Distract yourself: shift your attention onto something else so the pain is not totally ruling your mind. You may choose to do some activity or simply imagine you are doing something you enjoy or find stimulating. You may want to plan something nice to do when you are feeling better i.e. a day trip with a friend, go and see a film at the cinema, redecorate a room.
Acknowledge the Pain: when in pain it can be difficult to distract yourself. Instead, acknowledge that the pain is there, accept what it feels like and where it hurts, however, do not get attached to the negative feelings and thoughts that the pain may represent to you. Remind yourself that things will start to improve and you will therefore not allow it to play a role in anymore suffering which will delay your recovery.
Hold onto the good times: during periods of intense pain time may seem to drag and everything can seem insurmountable and impossible. It is therefore useful to reflect on activities what you may have been doing a few days ago, a week ago or when the pain was less intense. This can help you to restore a more realistic perspective of time and reassure you that you will be able to survive and return to doing those activities.
Look positively at the pain: The pain flare-up may be an indication that you exceeded your limitations and pushed yourself too hard- so what positive lessons can be learned to reduce it happening again. You may feel that the pain is defeating you and there is nothing that you can do to stop it.- it will only defeat you if you allow it to isolate you from other people, destroy your relationships with family and friends and make you bitter and angry. During this period of pain look at what positive lessons you can learn, both about avoid it reoccurring again and about how you need to build up and nurture your friendships, relationships and the things that are important to you, so that you continue to enjoy life in spite of the pain.
Write Out your Flare-Up Plan
When in the midst of a spell of intense pain you may not be able to think of, or work out any effective alternative coping strategies, so it is important to work out a plan in advance. Having a plan to turn to means that you will be assured that you are in control of the situation. The very process of preparing and writing down how you can self-manage your “everyday” pain and the periods of “flare-up” pain, will instil faith and confidence that you will cope and get through the challenging periods. However, bear in mind that the same strategy may not work every time, so you may need several alternatives that you can draw on if what you try first does not appear to be working. Also remember that at the beginning of a flare up, a certain technique may not make a huge difference to the way you are feeling, but it may transform things a little later in the day.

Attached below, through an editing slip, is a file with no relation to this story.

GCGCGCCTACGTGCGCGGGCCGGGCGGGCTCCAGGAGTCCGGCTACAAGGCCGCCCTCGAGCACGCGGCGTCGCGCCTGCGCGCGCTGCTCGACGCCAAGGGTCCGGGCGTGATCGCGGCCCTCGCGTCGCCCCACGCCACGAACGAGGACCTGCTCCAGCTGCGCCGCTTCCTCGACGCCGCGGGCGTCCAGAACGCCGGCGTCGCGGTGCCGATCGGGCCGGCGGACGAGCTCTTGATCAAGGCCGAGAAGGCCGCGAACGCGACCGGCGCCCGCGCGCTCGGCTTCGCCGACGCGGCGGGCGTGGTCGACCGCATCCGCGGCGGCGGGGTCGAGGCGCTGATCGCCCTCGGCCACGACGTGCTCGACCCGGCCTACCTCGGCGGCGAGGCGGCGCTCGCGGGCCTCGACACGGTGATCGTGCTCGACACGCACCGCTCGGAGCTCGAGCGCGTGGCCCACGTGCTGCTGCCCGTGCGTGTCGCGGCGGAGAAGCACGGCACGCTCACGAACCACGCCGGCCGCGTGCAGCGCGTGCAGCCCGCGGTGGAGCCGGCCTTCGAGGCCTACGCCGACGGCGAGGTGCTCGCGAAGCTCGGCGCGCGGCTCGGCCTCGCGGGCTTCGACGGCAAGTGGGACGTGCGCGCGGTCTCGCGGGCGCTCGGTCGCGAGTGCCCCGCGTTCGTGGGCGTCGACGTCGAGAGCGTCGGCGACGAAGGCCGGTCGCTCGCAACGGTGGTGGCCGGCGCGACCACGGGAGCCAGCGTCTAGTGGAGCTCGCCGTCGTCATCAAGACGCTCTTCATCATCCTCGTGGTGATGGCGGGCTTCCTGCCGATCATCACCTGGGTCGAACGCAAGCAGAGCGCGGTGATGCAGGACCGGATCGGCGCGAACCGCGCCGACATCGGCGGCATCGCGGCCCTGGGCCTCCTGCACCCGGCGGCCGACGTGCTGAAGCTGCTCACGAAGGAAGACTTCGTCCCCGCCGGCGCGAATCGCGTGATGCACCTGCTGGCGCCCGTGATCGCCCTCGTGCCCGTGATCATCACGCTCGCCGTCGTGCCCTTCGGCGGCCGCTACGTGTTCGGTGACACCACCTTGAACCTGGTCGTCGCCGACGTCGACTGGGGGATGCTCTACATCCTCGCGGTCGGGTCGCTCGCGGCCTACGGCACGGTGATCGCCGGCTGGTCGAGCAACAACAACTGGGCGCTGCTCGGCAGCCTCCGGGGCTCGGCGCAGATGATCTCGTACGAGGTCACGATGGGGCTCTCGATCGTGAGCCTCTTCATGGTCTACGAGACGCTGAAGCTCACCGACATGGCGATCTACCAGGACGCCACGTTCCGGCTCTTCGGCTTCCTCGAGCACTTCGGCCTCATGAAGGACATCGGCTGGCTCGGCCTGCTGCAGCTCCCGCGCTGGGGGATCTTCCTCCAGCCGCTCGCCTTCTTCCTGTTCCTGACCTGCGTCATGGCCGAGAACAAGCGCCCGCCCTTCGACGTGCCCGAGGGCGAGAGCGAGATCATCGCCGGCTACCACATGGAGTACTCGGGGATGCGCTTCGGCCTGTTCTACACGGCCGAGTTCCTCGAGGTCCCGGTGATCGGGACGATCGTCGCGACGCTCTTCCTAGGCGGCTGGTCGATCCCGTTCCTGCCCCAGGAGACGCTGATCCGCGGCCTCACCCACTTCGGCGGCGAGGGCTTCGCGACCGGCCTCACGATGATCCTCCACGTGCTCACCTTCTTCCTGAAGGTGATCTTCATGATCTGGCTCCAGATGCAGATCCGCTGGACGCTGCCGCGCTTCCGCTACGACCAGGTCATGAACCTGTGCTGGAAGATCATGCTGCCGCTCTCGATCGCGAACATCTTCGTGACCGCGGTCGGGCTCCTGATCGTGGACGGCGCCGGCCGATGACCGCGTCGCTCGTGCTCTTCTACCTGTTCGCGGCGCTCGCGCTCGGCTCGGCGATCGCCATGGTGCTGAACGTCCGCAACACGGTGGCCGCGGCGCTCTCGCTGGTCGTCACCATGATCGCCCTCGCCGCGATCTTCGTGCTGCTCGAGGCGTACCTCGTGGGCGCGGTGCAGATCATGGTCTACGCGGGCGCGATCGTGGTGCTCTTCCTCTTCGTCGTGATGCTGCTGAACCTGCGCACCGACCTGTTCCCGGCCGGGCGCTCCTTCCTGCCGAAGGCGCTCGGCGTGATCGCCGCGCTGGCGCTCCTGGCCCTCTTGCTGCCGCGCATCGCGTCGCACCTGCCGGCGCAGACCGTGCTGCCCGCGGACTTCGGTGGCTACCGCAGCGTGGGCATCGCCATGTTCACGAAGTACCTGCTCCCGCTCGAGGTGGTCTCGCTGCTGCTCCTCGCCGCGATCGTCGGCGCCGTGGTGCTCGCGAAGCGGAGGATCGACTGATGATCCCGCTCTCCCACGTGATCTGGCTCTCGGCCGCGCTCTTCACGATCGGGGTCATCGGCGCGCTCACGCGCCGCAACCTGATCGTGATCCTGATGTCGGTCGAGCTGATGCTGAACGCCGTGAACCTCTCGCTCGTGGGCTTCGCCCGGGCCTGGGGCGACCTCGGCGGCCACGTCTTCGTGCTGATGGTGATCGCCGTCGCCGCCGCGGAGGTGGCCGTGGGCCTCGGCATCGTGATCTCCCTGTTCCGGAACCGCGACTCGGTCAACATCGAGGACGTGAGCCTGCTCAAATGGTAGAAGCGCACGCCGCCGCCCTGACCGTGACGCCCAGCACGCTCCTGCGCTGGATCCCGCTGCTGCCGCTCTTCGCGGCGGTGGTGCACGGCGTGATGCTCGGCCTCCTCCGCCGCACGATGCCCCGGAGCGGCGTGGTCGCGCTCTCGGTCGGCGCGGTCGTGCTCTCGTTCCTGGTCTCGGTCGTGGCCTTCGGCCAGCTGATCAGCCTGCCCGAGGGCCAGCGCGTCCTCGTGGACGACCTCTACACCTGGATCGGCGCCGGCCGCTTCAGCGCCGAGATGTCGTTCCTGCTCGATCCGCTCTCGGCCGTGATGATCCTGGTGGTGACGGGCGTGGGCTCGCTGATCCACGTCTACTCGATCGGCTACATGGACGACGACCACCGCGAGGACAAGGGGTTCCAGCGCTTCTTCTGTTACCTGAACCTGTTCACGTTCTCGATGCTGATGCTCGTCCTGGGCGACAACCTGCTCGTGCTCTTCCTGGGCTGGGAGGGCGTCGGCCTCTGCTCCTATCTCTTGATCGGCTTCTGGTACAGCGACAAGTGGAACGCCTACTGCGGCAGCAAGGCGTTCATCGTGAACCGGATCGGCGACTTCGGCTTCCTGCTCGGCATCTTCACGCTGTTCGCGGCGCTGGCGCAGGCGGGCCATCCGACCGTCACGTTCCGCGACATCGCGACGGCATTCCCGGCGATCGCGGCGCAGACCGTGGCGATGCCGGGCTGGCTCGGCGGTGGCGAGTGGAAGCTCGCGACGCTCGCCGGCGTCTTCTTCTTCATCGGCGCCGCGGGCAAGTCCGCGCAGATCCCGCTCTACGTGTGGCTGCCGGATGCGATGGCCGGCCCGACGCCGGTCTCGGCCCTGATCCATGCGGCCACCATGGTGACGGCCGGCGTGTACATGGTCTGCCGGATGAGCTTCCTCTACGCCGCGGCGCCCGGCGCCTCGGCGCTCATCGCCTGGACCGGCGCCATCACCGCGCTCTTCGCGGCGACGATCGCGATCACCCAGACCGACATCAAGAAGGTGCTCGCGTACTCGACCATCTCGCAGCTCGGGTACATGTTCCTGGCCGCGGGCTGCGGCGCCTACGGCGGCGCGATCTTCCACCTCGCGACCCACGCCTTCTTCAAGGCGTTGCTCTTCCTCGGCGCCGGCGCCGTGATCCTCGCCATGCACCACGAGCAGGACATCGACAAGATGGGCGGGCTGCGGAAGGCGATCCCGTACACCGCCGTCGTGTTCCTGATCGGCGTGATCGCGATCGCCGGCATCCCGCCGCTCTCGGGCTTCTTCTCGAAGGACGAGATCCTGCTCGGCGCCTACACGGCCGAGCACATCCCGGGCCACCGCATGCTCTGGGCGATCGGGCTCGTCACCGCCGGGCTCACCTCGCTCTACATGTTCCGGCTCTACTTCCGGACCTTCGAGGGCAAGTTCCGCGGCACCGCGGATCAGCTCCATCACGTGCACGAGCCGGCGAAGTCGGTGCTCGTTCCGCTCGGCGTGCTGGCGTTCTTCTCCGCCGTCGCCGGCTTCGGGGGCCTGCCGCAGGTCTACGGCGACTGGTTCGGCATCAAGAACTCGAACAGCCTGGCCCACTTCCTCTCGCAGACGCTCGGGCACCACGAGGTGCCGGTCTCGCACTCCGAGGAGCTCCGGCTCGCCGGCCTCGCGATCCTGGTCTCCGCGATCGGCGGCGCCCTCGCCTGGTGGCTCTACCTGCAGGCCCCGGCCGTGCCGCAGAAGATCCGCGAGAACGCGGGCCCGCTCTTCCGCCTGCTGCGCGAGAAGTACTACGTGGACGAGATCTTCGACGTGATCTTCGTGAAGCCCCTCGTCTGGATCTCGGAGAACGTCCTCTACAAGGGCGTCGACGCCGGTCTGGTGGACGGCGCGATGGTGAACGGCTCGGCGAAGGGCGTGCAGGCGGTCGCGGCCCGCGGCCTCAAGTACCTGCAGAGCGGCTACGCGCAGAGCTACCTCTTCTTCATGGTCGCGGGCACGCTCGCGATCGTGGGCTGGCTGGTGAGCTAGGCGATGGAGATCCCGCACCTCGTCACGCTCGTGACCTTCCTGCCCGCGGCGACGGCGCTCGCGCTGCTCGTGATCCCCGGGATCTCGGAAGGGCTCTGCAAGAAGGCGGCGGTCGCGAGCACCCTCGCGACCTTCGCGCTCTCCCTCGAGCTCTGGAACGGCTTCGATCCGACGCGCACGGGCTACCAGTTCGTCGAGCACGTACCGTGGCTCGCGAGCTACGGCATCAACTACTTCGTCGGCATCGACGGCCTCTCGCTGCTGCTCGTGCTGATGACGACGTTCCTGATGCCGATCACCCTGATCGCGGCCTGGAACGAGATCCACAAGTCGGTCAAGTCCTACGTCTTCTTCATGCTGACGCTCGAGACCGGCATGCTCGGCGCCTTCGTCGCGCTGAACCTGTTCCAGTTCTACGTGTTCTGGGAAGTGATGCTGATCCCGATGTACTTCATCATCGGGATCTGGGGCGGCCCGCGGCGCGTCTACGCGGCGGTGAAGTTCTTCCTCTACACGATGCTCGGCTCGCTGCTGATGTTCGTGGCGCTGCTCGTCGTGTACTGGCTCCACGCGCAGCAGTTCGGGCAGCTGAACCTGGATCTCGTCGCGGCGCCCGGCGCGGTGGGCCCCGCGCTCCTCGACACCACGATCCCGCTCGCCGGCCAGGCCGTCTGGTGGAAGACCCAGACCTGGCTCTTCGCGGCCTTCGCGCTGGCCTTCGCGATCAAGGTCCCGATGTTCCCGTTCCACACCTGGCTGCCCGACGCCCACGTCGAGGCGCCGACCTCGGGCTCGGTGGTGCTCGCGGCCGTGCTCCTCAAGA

The plan needs to be what works for you, and your pain. Everyone is an individual with their own diverse interests, hopes and dreams so they will be motivated by a variety of different factors The plan needs to be comprehensive and detailed so that someone else can clearly interpret it and understand what you need to do during a pain flare up. Keep a copy somewhere in plain sight so that it acts as a reminder and helps you take back control when things begin to slide.
Examples of things that can be included would be:
Medication: What medication; what dose; how often it should be taken.
Call a friend: Who and their phone number
Listen to a CD: Which one and where to get it
Stretch: Which exercises, how many repetitions.
Lie down: Where, how long and what to do (take deep breaths, think happy thoughts, visualise positive thought provoking images)
Apply Hot/Cold Compress
Distractions. Undertake a hobby e.g. model building, card making, painting etc; go for a gentle walk, write a letter to a friend, read a magazine.